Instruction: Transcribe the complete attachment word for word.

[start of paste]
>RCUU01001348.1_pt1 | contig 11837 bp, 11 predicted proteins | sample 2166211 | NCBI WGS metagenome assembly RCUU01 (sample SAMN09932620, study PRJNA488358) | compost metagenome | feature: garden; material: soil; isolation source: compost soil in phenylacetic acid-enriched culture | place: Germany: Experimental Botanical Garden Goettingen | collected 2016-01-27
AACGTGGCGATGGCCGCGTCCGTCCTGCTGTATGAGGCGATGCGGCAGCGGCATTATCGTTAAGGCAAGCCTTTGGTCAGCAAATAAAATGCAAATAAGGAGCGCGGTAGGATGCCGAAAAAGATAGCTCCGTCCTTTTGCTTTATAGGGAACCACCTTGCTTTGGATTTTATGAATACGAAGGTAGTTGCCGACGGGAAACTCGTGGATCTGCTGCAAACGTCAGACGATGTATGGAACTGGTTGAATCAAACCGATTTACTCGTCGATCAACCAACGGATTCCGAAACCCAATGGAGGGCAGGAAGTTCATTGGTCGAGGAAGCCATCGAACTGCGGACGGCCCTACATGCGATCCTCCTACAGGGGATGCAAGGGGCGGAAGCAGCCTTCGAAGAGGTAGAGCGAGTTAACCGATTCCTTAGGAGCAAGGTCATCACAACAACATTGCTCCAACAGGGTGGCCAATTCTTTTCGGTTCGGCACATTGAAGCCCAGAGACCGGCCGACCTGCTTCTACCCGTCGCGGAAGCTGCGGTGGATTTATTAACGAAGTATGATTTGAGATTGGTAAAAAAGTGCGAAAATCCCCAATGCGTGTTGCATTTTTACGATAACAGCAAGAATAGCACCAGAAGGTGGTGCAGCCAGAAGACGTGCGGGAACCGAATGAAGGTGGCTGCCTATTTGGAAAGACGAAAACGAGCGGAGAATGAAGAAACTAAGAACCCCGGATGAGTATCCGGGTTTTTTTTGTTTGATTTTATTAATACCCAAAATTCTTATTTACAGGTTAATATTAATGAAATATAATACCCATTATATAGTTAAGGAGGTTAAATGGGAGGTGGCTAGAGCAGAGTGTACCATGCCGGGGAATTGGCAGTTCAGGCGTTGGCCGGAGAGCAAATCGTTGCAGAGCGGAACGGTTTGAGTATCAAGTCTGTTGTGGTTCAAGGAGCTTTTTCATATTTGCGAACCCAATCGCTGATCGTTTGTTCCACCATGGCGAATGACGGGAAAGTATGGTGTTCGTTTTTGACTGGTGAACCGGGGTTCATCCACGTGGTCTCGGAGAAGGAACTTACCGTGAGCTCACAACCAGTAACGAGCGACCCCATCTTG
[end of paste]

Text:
>RCUU01001348.1_pt1 | contig 11837 bp, 11 predicted proteins | sample 2166211 | NCBI WGS metagenome assembly RCUU01 (sample SAMN09932620, study PRJNA488358) | compost metagenome | feature: garden; material: soil; isolation source: compost soil in phenylacetic acid-enriched culture | place: Germany: Experimental Botanical Garden Goettingen | collected 2016-01-27
AACGTGGCGATGGCCGCGTCCGTCCTGCTGTATGAGGCGATGCGGCAGCGGCATTATCGTTAAGGCAAGCCTTTGGTCAGCAAATAAAATGCAAATAAGGAGCGCGGTAGGATGCCGAAAAAGATAGCTCCGTCCTTTTGCTTTATAGGGAACCACCTTGCTTTGGATTTTATGAATACGAAGGTAGTTGCCGACGGGAAACTCGTGGATCTGCTGCAAACGTCAGACGATGTATGGAACTGGTTGAATCAAACCGATTTACTCGTCGATCAACCAACGGATTCCGAAACCCAATGGAGGGCAGGAAGTTCATTGGTCGAGGAAGCCATCGAACTGCGGACGGCCCTACATGCGATCCTCCTACAGGGGATGCAAGGGGCGGAAGCAGCCTTCGAAGAGGTAGAGCGAGTTAACCGATTCCTTAGGAGCAAGGTCATCACAACAACATTGCTCCAACAGGGTGGCCAATTCTTTTCGGTTCGGCACATTGAAGCCCAGAGACCGGCCGACCTGCTTCTACCCGTCGCGGAAGCTGCGGTGGATTTATTAACGAAGTATGATTTGAGATTGGTAAAAAAGTGCGAAAATCCCCAATGCGTGTTGCATTTTTACGATAACAGCAAGAATAGCACCAGAAGGTGGTGCAGCCAGAAGACGTGCGGGAACCGAATGAAGGTGGCTGCCTATTTGGAAAGACGAAAACGAGCGGAGAATGAAGAAACTAAGAACCCCGGATGAGTATCCGGGTTTTTTTTGTTTGATTTTATTAATACCCAAAATTCTTATTTACAGGTTAATATTAATGAAATATAATACCCATTATATAGTTAAGGAGGTTAAATGGGAGGTGGCTAGAGCAGAGTGTACCATGCCGGGGAATTGGCAGTTCAGGCGTTGGCCGGAGAGCAAATCGTTGCAGAGCGGAACGGTTTGAGTATCAAGTCTGTTGTGGTTCAAGGAGCTTTTTCATATTTGCGAACCCAATCGCTGATCGTTTGTTCCACCATGGCGAATGACGGGAAAGTATGGTGTTCGTTTTTGACTGGTGAACCGGGGTTCATCCACGTGGTCTCGGAGAAGGAACTTACCGTGAGCTCACAACCAGTAACGAGCGACCCCATCTTG